I wondered: How can good business planning help you find new customers? The key is to take a step back from your daily routine and reconsider your strategy, as well as its impact on sales. While you were busy building your business, your market may have changed, even slightly, or your customers may have changed. You can sometimes identify these changes by asking individual customers out to lunch, searching online or joining a workshop or class to give yourself some new angles.”
Tim has four excellent points in this article. Business plans are not static, but dynamic.
Revisit your business plan at least once every six months to fine-tune for more customers.
Posted in business development, Other by Mike |
One of the areas in business where new knowledge is desperately needed has to do with motivating employees for business development. Traditional motivation strategies no longer work, at least not for everyone. With unemployment at record highs and the need to retain key employees now so important, how do you get people to perform at their best? Here are three creative ways to motivate employees for business development:
Recast benefit packages to motivate employees toward business development…
Most employees do not understand or appreciate the value of their benefit packages, traditionally amounting to between 25 and 28 percent of their cash compensation. Items such as profits sharing, medical and dental plans, life insurance and 401(k) contributions all add up. Employees need to know and value what they’re getting. Send out a newsletter about benefits and an annual statement that computes their actual value.
Build incentives on performance to motivate employees toward business development…
Traditional salary and bonus programs alone no longer motivate people. Raises are an incentive for people to show up at work, not to perform better once they’re there. Traditional bonuses quickly become seen as an expected part of employees’ salary packages…not an incentive for business development.
What’s needed is a clear connection between workers’ compensation and their production. In other words: The more they produce, the more they get, beyond their unchanging base salary. This “productivity bonus” takes many shapes. Wells Fargo employees, for example, can add upwards of 25 percent of their annual salary in bonuses if they reach certain performance levels. Still others, like Southwest Airlines, reward performance with profit sharing. And why not? This way, all employees are responsible for success and rewarded for performing at the highest level of their abilities.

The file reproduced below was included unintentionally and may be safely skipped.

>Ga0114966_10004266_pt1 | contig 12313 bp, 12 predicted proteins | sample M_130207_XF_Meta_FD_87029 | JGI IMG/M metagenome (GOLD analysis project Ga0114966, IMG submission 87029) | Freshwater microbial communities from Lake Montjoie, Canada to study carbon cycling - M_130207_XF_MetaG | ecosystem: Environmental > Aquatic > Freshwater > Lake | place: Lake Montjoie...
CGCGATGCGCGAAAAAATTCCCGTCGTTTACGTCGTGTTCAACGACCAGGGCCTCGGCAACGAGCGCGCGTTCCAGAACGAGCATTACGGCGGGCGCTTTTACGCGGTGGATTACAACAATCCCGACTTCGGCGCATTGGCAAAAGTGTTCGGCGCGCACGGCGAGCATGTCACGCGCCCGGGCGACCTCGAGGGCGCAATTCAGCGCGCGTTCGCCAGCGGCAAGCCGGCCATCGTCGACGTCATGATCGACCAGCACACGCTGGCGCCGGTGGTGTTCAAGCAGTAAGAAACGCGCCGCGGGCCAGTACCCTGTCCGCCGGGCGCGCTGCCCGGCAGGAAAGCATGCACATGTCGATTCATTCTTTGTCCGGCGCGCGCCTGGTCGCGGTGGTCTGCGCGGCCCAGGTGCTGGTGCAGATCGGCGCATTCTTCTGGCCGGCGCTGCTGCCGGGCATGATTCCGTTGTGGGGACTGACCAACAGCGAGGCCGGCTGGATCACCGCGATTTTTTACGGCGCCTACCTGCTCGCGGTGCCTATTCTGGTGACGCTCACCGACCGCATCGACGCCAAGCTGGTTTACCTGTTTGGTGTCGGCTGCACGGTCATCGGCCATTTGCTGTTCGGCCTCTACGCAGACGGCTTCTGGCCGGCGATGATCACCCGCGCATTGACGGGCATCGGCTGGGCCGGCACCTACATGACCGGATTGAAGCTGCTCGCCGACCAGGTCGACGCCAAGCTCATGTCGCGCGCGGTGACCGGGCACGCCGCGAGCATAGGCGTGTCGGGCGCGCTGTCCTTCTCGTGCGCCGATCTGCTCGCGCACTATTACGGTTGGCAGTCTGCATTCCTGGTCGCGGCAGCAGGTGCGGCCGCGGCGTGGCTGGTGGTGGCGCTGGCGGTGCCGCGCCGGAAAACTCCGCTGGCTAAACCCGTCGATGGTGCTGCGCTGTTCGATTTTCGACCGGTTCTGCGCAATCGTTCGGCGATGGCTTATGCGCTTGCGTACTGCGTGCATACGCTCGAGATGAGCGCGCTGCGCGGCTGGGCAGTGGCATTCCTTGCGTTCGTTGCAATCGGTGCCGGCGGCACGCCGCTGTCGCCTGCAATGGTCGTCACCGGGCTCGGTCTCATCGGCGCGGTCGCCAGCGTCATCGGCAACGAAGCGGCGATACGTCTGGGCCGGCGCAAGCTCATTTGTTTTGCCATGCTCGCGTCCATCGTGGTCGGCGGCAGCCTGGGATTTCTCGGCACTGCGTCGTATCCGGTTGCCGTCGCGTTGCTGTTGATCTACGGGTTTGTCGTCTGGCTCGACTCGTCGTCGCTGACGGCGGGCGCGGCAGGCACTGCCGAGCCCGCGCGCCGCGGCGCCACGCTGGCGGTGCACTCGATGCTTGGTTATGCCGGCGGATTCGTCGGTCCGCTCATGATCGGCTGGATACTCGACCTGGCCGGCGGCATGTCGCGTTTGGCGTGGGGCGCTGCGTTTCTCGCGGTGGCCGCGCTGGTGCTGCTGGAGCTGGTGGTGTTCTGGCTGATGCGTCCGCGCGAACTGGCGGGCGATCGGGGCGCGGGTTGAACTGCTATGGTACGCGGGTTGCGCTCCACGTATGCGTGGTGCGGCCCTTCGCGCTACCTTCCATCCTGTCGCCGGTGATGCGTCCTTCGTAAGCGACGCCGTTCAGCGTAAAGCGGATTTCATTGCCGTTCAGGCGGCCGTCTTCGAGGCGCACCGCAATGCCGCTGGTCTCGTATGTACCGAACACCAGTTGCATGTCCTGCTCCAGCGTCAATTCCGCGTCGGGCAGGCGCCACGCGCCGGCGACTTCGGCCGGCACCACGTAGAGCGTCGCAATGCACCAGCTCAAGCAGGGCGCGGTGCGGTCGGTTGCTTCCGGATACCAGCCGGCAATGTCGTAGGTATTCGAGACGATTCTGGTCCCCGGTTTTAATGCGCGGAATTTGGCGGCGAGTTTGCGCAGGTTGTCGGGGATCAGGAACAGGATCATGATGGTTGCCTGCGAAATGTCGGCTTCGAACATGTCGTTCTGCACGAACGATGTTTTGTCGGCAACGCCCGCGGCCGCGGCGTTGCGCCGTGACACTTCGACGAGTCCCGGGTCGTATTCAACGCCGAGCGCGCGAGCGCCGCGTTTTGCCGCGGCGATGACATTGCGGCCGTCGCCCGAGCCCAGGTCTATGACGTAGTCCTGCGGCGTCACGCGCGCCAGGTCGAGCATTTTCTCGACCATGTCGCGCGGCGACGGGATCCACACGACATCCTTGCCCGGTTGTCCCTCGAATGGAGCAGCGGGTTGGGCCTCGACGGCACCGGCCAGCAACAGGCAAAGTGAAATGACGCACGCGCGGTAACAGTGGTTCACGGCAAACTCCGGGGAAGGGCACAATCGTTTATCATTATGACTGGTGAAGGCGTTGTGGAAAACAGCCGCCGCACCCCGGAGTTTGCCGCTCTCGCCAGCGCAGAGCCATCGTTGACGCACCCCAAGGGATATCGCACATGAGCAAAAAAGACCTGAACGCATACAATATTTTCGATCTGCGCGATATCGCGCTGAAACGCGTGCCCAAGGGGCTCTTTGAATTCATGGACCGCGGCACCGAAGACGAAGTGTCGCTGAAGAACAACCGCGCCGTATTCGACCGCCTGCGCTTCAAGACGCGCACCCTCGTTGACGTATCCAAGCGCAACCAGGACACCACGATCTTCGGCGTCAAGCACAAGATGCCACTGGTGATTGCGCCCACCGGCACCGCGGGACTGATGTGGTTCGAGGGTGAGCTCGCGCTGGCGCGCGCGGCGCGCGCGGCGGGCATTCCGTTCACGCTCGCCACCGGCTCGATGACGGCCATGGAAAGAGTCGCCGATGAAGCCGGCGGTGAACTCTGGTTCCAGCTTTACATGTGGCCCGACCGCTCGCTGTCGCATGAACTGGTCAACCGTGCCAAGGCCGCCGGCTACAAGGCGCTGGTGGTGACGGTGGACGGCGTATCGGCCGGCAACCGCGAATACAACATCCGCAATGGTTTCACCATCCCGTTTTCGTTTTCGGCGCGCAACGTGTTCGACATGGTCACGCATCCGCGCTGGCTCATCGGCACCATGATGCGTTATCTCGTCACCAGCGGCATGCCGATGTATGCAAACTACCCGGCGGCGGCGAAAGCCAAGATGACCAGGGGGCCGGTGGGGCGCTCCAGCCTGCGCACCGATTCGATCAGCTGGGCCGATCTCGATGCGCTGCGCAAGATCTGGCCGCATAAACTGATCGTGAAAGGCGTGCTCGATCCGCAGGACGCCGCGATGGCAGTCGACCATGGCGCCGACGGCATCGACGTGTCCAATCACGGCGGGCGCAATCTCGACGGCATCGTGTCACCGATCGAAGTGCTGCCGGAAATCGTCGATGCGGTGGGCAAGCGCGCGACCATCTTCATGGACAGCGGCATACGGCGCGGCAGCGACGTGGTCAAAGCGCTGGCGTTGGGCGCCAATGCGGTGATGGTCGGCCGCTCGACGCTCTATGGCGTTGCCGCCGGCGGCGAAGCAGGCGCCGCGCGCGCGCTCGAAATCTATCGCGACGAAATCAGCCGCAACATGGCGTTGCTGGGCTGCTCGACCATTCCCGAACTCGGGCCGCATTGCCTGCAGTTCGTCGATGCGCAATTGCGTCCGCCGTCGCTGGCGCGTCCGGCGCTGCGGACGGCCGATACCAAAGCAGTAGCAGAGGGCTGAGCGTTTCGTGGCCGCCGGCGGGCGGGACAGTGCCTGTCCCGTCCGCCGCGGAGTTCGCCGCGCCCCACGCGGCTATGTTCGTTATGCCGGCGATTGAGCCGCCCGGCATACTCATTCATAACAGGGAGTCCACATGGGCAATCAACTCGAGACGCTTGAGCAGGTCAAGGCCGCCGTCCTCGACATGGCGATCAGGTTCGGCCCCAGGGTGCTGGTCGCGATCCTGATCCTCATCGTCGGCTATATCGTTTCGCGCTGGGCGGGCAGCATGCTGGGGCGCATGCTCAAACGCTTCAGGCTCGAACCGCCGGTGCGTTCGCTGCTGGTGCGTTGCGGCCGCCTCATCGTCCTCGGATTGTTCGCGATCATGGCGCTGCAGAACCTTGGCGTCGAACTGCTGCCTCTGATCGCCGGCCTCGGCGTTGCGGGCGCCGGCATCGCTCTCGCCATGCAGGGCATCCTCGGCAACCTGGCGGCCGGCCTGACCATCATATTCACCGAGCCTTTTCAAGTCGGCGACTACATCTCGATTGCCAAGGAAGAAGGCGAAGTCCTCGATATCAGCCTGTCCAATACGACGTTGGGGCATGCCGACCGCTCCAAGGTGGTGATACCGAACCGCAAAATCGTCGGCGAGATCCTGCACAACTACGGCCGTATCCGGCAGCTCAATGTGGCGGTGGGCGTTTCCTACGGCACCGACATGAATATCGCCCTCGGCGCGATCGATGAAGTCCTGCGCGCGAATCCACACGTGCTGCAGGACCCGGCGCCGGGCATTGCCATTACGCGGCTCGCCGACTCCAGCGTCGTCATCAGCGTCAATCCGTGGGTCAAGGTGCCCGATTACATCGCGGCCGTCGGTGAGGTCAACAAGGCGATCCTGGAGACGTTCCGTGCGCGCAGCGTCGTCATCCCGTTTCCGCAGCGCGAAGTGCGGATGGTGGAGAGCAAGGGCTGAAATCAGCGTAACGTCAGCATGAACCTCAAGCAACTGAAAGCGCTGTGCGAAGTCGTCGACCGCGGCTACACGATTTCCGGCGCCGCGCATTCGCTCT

Be creative with rewards to motivate employees toward business development…
Probably the biggest challenge in motivation today has to do with the 52 million Americans between 23 and 37, the Generation Xers. The prospect of a 30-year career of 40-hour weeks crowned with a solid pension plan does not motivate this group toward business development.
For Generation Xers, time is compressed; they want what they want now. Items like fast-track career paths, flexible work hours, ongoing training, spot bonuses, unique merchandise and travel incentive programs are some of their desires, as well as anything that makes balancing work and personal life easier…concierge service, dry cleaning, child-care allowances, fitness memberships – the more creative, the better.
Generation Xers want challenging work, too. If they don’t find such elements with your team, they’ll go get them somewhere else. They want choice.
Back to the original question: How do you motivate employees for business development today? You can’t. All you can do is create the kind of financially and personally rewarding environment employees want in order to motivate themselves.
How? Just ask them. You’ll be surprised at how willing they are to tell you what motivates them, no matter what generation they come from.
Business Development and leadership of employees goes hand-in-hand.